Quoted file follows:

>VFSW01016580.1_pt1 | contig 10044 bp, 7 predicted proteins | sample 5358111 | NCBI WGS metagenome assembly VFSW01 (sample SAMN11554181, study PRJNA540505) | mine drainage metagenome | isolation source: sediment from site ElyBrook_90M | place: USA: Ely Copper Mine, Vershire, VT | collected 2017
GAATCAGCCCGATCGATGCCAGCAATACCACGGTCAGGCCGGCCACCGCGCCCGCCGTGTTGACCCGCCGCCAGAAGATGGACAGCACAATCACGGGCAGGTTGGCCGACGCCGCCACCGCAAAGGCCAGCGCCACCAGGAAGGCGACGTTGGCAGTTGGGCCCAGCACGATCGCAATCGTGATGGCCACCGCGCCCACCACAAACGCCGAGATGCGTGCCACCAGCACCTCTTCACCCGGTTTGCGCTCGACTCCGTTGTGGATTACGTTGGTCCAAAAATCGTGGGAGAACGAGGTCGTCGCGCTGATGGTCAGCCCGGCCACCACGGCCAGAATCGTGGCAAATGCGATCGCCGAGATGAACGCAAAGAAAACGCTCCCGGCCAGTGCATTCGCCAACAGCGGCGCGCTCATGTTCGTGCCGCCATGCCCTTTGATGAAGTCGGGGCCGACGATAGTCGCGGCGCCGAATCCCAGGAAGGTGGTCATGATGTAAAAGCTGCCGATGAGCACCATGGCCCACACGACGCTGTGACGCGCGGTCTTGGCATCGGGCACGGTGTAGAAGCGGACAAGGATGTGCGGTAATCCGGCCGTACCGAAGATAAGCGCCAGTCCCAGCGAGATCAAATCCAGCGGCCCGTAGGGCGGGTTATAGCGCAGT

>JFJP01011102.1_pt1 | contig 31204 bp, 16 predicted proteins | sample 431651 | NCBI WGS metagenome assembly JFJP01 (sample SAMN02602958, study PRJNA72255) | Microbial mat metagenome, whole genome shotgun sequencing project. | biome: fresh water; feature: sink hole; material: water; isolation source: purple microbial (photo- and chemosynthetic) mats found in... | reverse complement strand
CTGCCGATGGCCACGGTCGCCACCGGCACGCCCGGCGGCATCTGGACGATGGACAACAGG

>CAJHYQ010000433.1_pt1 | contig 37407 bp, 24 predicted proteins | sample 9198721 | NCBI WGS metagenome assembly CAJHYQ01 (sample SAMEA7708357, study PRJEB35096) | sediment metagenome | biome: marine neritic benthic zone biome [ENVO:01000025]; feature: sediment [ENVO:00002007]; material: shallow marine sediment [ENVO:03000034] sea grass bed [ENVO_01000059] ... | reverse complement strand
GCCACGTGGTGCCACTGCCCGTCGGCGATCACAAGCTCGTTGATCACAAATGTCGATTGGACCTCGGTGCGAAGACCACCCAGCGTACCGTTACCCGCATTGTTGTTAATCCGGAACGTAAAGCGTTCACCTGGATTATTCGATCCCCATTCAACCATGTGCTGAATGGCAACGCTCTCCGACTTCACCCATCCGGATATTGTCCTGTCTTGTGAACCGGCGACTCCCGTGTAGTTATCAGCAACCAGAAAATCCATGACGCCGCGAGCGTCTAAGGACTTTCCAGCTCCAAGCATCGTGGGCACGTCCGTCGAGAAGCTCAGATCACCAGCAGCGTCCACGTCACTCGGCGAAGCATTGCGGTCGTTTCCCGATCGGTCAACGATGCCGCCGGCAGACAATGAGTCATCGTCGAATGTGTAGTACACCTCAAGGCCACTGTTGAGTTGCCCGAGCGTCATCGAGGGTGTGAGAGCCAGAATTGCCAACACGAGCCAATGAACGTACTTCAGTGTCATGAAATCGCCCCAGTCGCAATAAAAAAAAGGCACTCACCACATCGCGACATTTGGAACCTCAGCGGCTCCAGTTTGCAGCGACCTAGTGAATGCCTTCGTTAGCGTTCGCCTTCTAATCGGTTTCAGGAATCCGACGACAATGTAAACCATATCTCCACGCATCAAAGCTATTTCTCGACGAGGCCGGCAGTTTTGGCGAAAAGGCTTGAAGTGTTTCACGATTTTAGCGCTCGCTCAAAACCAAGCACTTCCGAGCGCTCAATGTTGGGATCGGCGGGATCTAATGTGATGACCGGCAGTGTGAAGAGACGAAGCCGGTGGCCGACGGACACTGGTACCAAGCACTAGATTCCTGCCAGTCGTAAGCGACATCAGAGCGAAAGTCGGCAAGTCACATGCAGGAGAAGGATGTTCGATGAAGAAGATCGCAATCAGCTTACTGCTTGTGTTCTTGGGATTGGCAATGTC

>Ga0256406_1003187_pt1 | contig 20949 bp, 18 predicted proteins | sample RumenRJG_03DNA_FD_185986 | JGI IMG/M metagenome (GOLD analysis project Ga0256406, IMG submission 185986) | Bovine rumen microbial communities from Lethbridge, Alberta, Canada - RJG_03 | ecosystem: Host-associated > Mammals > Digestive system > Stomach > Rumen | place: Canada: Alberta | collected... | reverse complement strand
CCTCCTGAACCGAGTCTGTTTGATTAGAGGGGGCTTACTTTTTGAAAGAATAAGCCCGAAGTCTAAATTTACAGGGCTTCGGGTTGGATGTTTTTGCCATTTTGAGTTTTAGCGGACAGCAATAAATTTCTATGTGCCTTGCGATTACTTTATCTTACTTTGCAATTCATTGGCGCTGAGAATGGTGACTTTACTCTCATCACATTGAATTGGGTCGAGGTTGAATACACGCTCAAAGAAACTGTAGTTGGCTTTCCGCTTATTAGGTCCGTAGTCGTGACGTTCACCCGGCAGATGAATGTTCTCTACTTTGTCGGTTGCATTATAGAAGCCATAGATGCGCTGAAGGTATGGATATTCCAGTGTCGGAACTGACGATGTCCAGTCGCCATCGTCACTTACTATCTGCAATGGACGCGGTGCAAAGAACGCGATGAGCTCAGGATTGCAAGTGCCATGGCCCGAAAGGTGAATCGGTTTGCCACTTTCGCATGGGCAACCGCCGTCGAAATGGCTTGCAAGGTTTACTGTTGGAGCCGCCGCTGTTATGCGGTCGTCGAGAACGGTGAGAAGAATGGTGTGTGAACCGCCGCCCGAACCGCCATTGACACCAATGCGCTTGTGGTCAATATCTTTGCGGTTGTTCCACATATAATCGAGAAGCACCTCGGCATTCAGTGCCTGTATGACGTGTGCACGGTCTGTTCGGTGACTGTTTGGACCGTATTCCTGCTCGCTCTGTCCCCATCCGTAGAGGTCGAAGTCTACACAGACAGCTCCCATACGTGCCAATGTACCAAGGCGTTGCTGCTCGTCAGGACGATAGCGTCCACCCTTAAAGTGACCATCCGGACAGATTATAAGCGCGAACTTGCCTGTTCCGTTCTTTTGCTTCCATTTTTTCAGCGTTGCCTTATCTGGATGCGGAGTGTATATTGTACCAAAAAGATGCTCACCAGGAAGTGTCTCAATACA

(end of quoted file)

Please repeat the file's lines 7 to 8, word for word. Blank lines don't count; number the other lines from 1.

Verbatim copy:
>Ga0256406_1003187_pt1 | contig 20949 bp, 18 predicted proteins | sample RumenRJG_03DNA_FD_185986 | JGI IMG/M metagenome (GOLD analysis project Ga0256406, IMG submission 185986) | Bovine rumen microbial communities from Lethbridge, Alberta, Canada - RJG_03 | ecosystem: Host-associated > Mammals > Digestive system > Stomach > Rumen | place: Canada: Alberta | collected... | reverse complement strand
CCTCCTGAACCGAGTCTGTTTGATTAGAGGGGGCTTACTTTTTGAAAGAATAAGCCCGAAGTCTAAATTTACAGGGCTTCGGGTTGGATGTTTTTGCCATTTTGAGTTTTAGCGGACAGCAATAAATTTCTATGTGCCTTGCGATTACTTTATCTTACTTTGCAATTCATTGGCGCTGAGAATGGTGACTTTACTCTCATCACATTGAATTGGGTCGAGGTTGAATACACGCTCAAAGAAACTGTAGTTGGCTTTCCGCTTATTAGGTCCGTAGTCGTGACGTTCACCCGGCAGATGAATGTTCTCTACTTTGTCGGTTGCATTATAGAAGCCATAGATGCGCTGAAGGTATGGATATTCCAGTGTCGGAACTGACGATGTCCAGTCGCCATCGTCACTTACTATCTGCAATGGACGCGGTGCAAAGAACGCGATGAGCTCAGGATTGCAAGTGCCATGGCCCGAAAGGTGAATCGGTTTGCCACTTTCGCATGGGCAACCGCCGTCGAAATGGCTTGCAAGGTTTACTGTTGGAGCCGCCGCTGTTATGCGGTCGTCGAGAACGGTGAGAAGAATGGTGTGTGAACCGCCGCCCGAACCGCCATTGACACCAATGCGCTTGTGGTCAATATCTTTGCGGTTGTTCCACATATAATCGAGAAGCACCTCGGCATTCAGTGCCTGTATGACGTGTGCACGGTCTGTTCGGTGACTGTTTGGACCGTATTCCTGCTCGCTCTGTCCCCATCCGTAGAGGTCGAAGTCTACACAGACAGCTCCCATACGTGCCAATGTACCAAGGCGTTGCTGCTCGTCAGGACGATAGCGTCCACCCTTAAAGTGACCATCCGGACAGATTATAAGCGCGAACTTGCCTGTTCCGTTCTTTTGCTTCCATTTTTTCAGCGTTGCCTTATCTGGATGCGGAGTGTATATTGTACCAAAAAGATGCTCACCAGGAAGTGTCTCAATACA